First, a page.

Just about everyone wishes they had a little more time to read, but when you're at home it's very easy to be distracted by other things. The commute to work is a great time to pick up a book, but if you're driving, that's obviously not an option. Audiobooks, however, can be enjoyed at just about any time – when driving, while walking the dog, or while getting on with chores at home. But where can you browse through a decent selection of audiobooks?
For people who like to have their books read to them, Audible is certainly the biggest name in the field, but it's certainly not the only option. Here we've picked the very best sites for finding and downloading top quality audiobooks – both free and premium. You can save yourself a trip to the library and build up a sizeable library from the comfort of your computer or smartphone.
Amazon's platform offers an unbeatable choice of premium audiobooks
Undeniably the biggest name in the world of audiobooks, Audible has earned its position at the top of the charts.
The selection of audiobooks is amazing, and the subscription plans are easy to understand. There are two options available for customers in the US and UK: pay US$14.95/£7.99 per month, and you can download one audiobook per month; pay US$22.95/£14.99 and you can listen to two. There's one plan for Australian users: AU$16.45 per month for one audiobook.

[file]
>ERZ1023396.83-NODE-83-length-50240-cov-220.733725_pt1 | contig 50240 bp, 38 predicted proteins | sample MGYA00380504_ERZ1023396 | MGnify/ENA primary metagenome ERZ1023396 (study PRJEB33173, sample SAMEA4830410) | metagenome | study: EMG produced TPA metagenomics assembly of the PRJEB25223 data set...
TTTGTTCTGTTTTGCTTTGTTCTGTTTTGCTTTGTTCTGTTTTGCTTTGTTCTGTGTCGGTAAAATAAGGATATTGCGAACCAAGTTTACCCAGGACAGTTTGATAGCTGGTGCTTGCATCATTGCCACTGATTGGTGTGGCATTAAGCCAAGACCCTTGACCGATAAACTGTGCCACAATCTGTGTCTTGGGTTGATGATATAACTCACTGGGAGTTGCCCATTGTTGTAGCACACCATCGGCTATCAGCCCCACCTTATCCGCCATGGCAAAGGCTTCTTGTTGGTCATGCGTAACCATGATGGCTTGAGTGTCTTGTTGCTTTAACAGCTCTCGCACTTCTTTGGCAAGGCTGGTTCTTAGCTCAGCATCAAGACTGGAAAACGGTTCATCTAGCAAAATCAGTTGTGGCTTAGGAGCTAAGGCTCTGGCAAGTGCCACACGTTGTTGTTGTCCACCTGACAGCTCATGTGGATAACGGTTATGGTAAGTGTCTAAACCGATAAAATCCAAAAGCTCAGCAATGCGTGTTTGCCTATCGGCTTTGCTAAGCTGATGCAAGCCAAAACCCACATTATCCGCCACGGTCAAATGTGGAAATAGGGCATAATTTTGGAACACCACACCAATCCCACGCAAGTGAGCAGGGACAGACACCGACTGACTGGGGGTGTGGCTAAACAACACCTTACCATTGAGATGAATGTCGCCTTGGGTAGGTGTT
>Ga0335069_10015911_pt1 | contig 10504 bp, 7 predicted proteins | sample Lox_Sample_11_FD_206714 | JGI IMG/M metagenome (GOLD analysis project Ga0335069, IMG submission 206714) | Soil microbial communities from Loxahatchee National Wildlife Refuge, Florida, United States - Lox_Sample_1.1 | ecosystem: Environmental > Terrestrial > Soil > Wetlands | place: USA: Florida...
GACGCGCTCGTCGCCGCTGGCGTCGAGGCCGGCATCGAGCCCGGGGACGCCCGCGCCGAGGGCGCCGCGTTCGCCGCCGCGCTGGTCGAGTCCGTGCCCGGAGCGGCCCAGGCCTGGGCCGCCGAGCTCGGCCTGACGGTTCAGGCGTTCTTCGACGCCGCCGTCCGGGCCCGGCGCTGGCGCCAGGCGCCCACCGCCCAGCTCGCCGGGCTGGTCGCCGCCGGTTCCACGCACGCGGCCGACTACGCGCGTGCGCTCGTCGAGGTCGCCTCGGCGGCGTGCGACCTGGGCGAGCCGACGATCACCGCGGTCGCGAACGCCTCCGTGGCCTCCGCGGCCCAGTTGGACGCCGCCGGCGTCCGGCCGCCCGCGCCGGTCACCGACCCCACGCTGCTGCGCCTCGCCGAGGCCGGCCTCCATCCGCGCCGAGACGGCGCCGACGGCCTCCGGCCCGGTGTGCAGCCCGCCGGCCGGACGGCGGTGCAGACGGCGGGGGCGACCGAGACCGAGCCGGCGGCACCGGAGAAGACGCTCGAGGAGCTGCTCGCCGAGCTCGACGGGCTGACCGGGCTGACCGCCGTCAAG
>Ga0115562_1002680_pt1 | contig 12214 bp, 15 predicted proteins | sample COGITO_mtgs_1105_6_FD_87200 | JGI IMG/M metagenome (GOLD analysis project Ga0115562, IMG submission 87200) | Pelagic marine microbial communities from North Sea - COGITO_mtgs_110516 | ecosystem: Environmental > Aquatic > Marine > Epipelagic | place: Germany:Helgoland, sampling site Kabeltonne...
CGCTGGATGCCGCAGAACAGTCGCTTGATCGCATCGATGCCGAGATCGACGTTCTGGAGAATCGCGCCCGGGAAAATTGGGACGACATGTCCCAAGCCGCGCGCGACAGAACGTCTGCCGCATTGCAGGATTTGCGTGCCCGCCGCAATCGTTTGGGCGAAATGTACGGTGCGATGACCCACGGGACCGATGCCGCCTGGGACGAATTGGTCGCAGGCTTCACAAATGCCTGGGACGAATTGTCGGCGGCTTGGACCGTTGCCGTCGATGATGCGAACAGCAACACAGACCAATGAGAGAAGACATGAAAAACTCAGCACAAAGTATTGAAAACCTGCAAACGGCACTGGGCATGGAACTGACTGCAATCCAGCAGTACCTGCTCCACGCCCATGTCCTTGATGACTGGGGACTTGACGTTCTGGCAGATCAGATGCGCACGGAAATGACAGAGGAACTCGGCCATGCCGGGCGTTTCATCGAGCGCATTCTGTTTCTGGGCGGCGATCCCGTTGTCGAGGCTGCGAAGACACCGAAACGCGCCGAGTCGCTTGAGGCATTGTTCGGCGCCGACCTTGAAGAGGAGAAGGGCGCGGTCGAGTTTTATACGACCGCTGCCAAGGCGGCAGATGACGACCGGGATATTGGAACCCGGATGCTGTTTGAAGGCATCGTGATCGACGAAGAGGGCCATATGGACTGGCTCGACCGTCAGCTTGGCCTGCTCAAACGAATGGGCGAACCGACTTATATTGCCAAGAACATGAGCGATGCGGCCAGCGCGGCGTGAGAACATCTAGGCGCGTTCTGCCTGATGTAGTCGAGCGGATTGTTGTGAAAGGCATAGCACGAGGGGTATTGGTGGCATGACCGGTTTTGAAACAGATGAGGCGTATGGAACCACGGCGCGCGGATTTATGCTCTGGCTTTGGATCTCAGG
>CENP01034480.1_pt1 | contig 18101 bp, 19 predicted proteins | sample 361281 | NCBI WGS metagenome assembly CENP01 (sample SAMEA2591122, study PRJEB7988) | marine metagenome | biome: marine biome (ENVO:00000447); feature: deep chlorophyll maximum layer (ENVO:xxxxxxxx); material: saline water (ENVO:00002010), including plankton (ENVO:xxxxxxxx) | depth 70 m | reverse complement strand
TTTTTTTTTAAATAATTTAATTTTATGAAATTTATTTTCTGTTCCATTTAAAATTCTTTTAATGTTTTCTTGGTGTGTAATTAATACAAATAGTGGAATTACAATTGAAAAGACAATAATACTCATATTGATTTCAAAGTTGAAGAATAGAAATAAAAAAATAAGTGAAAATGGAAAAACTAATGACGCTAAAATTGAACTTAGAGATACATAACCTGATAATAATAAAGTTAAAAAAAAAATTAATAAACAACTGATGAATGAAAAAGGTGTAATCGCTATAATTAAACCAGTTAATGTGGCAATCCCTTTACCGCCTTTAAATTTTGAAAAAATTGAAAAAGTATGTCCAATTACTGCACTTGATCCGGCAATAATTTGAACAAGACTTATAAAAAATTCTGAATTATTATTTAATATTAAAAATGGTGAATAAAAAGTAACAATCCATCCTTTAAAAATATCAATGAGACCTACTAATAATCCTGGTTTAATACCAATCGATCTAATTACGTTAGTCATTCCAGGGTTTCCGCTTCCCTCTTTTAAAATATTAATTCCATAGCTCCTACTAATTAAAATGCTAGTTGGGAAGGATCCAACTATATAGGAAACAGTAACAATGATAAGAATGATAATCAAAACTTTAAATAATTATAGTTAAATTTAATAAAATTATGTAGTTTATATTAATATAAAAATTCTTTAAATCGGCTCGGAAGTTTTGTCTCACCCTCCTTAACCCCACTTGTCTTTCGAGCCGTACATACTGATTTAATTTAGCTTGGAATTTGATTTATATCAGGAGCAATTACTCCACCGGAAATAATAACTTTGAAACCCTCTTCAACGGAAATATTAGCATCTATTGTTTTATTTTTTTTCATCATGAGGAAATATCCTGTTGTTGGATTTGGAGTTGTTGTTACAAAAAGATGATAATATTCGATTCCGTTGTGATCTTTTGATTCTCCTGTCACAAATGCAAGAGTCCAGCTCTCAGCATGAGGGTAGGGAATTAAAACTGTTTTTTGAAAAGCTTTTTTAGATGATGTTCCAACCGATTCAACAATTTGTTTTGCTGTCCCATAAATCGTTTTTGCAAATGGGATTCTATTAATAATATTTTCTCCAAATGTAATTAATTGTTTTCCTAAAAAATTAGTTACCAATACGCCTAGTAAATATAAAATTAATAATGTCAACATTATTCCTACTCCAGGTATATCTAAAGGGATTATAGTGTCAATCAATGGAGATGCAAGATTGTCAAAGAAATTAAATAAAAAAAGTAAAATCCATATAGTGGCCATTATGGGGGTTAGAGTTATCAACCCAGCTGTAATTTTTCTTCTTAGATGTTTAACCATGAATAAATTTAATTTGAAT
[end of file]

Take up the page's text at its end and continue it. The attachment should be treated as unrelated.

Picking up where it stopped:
There's also a 30-day trial you can take advantage of, meaning you can get your first book free of charge. You can also buy audiobooks one at a time without a membership, but this is rather more expensive.
There are tens of thousands of books to choose from, including many exclusive titles. You should find it easy to find something you like, but if you select a book and change your mind about it, you can exchange it for another free of charge.
You can listen to your audiobooks on Windows Phone, iOS and Android devices, Windows and macOS machines, and any device with Amazon Alexa.
A new subscription-free service that's taking the fight to Amazon
Audiobooks are the latest addition to the Google Play Store. The newly minted service is clearly designed as a rival to Audible, with Google making a virtue of the fact that books are sold individually, with no subscription.
Like Audible, Google Audiobooks lets you listen to books on virtually any device. There are apps for iOS and Android, a web app, Chromecast, and any device with Google Assistant. There are only a few voice controls for Audiobooks at the moment (you can ask it to stop reading after a certain time, for example), but we expect these to be expanded as the service grows.
Google Audiobooks launched with thousands of titles, including many bestsellers, but the selection isn't yet as extensive as Audible's.
The Google Play Store has sold ebooks for many years, but has struggled to establish a foothold in face of Amazon's mighty Kindle platform. We'll be interested to see how its Audiobooks service fares in the face of Audible.
The cheaper but slightly less extensive competitor to Audible